How does Jack's character change from the beginning of Lord of the Flies to the end?

Jack's character changes from the beginning of Lord of the Flies to the end by becoming more violent and psychotic. Initially, he seems like a pretty normal young boy. Free from adult supervision, he just wants to enjoy himself on the island. Over time, however, he develops into a ruthless, sadistic bully who engages in a bitter power struggle with Ralph. Soon, Jack becomes a vicious tyrant, ready to destroy anyone who gets in his way.

Expert Answers

An illustration of the letter 'A' in a speech bubbles

At first, Jack appears to be quite a normal boy of his age. Normal that is for someone of his elite, privileged background. Arrogant, lazy, and with an innate sense of his own superiority, Jack is not exactly the best advertisement for the English public school system.

For all of...

Unlock
This Answer Now

Start your 48-hour free trial to unlock this answer and thousands more. Enjoy eNotes ad-free and cancel anytime.

Start your 48-Hour Free Trial

At first, Jack appears to be quite a normal boy of his age. Normal that is for someone of his elite, privileged background. Arrogant, lazy, and with an innate sense of his own superiority, Jack is not exactly the best advertisement for the English public school system.

For all of Jack's negative personality traits, however, there's no real hint of what's to come later. He may not be the most pleasant of characters, but there's nothing to suggest that he'll develop into the crazed, psychotic dictator that he'll become later on.

Nevertheless, there are signs early on that Jack represents, at the very least, a danger to Ralph's rules-based system of order on the island. It's clear from the get-go that this island isn't big enough for the both of them. After Jack fails in his bid to be elected in Ralph's stead as leader, he realizes that the only way he can exercise power is through the establishment of a dictatorship.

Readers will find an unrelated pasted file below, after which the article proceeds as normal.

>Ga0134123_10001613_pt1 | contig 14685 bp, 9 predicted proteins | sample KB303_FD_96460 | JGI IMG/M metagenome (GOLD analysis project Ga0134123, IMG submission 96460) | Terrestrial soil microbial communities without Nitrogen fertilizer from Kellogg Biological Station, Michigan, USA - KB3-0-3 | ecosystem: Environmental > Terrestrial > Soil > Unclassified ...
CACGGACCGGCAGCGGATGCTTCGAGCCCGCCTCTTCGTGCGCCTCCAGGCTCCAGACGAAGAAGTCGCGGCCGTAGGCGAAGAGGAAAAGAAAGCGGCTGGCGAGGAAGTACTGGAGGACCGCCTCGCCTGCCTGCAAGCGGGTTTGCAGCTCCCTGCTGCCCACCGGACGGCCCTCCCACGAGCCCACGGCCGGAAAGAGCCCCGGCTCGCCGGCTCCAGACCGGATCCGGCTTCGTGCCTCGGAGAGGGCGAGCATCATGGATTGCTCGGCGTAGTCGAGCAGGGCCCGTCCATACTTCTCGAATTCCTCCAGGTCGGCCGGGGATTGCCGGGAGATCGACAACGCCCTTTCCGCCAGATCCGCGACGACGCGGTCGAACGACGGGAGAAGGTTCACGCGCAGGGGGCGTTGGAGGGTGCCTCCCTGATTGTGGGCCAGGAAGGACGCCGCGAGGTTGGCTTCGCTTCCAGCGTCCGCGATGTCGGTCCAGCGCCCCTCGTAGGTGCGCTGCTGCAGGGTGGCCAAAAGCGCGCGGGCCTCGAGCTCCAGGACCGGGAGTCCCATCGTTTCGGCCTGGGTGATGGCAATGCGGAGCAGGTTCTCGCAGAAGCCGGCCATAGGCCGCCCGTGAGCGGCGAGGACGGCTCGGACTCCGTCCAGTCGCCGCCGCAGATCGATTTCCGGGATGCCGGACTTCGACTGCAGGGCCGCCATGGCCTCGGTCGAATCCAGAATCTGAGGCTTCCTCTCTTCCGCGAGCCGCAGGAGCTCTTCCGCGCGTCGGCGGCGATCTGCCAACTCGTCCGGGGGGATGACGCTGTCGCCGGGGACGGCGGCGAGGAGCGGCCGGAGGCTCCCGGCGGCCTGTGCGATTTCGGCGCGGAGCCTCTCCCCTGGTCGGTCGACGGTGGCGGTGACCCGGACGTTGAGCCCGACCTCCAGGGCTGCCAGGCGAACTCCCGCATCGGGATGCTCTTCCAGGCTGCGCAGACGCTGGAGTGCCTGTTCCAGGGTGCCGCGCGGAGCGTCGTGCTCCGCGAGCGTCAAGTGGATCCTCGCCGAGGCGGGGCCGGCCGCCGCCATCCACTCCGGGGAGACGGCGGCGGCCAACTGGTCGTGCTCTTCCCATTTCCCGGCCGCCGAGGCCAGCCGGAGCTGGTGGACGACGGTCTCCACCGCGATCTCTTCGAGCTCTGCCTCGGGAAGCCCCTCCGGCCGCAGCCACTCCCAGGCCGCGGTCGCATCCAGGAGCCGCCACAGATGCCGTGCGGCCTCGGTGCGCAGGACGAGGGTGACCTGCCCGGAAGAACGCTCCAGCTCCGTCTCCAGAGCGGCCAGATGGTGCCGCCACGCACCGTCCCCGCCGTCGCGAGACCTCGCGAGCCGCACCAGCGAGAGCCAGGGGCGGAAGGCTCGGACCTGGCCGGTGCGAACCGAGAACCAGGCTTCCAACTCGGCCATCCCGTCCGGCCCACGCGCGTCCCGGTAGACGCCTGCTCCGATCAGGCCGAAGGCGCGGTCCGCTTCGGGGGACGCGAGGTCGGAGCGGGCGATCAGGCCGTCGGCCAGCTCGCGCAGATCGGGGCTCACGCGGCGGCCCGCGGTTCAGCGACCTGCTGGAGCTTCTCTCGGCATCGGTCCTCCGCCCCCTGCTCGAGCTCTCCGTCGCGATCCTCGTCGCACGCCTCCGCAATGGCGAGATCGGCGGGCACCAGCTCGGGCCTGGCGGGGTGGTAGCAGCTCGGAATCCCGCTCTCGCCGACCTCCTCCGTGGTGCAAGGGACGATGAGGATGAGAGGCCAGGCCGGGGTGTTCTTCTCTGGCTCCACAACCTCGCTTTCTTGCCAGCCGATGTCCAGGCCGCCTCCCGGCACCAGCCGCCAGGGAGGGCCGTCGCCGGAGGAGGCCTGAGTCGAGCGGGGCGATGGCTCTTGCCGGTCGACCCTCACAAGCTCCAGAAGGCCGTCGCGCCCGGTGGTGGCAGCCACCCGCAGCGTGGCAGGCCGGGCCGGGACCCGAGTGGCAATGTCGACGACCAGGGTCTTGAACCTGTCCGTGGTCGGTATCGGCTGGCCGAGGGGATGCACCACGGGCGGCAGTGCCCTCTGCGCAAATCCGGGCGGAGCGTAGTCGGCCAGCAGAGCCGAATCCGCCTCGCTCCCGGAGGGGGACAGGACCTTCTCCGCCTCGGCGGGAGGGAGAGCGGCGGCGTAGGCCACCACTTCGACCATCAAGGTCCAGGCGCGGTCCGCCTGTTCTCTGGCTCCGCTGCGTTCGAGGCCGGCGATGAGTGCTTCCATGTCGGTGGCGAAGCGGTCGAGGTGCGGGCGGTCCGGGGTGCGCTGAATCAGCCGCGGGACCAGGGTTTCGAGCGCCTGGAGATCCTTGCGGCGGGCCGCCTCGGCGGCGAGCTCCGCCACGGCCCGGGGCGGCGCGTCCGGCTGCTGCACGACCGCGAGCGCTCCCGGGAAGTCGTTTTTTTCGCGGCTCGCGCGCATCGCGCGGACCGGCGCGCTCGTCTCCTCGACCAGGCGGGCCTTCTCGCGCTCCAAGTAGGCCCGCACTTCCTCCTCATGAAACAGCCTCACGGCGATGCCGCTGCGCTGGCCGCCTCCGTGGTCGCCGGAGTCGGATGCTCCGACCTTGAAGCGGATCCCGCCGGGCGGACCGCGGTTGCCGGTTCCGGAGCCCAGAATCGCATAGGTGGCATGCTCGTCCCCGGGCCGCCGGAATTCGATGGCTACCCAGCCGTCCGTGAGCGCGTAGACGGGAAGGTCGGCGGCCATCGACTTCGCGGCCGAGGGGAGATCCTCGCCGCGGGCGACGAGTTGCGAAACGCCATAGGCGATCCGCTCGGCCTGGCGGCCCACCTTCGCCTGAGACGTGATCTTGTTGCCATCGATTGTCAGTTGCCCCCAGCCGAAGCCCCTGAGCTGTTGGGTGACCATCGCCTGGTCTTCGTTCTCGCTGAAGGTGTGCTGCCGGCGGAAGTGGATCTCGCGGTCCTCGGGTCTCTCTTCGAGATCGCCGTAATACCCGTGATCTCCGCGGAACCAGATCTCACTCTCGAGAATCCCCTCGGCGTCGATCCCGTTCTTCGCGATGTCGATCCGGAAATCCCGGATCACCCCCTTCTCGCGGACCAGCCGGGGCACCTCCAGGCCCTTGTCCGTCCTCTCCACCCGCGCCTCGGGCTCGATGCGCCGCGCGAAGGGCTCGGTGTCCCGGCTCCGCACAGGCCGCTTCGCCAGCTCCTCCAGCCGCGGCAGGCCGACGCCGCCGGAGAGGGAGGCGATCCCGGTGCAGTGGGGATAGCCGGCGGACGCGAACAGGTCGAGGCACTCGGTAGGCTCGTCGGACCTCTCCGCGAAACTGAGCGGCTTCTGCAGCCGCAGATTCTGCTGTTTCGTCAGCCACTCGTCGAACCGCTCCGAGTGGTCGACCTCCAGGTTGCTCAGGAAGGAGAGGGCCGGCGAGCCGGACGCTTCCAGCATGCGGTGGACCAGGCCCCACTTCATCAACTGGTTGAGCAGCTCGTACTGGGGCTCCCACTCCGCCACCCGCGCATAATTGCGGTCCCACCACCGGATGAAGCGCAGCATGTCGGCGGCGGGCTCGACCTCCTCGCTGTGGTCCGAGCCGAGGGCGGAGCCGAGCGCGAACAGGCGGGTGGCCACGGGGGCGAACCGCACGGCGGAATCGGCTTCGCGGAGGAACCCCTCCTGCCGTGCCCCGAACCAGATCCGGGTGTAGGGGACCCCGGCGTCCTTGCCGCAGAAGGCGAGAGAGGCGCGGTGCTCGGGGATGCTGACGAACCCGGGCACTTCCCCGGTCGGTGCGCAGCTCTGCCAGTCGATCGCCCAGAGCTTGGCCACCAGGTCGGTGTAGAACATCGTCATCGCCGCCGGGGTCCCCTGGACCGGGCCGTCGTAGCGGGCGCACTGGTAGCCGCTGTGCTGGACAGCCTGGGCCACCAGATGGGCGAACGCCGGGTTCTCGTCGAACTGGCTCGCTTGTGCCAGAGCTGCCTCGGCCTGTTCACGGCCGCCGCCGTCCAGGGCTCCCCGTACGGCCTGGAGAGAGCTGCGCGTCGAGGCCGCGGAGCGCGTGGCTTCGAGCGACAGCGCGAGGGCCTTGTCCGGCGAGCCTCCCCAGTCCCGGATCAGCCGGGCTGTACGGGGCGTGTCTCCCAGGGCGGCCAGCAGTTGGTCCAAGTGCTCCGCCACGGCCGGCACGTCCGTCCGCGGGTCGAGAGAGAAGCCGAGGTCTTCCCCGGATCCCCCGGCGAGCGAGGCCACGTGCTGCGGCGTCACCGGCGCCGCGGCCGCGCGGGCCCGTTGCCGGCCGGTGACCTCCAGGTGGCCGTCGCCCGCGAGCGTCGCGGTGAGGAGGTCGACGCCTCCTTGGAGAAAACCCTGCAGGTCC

Up until this moment, we've seen Jack become more and more enamored with violence, not just toward pigs but also the other boys. Once his growing penchant for violence is cemented by his becoming dictator, Jack is effectively unrestrained. Now there's no one to stop him from doing what he wants. He can, and does, institute a reign of terror which results in the tragic death of Piggy and the persecution of Ralph, who's hunted down by Jack and his thugs like an animal.

All in all, one could say that Jack's personalty combined with the environmental factors of life on the island have turned him into a monster.

Approved by eNotes Editorial Team
An illustration of the letter 'A' in a speech bubbles

Towards the beginning of the novel, Jack is portrayed as an arrogant, selfish boy, who craves authority and attention. He is upset that Ralph is elected chief and develops a grudge against him. Despite Jack's antagonistic nature and willingness to talk over others, he is not fully malevolent or savage. He is, in the beginning, still capable of acting civil and attempts to reconcile with Ralph several times.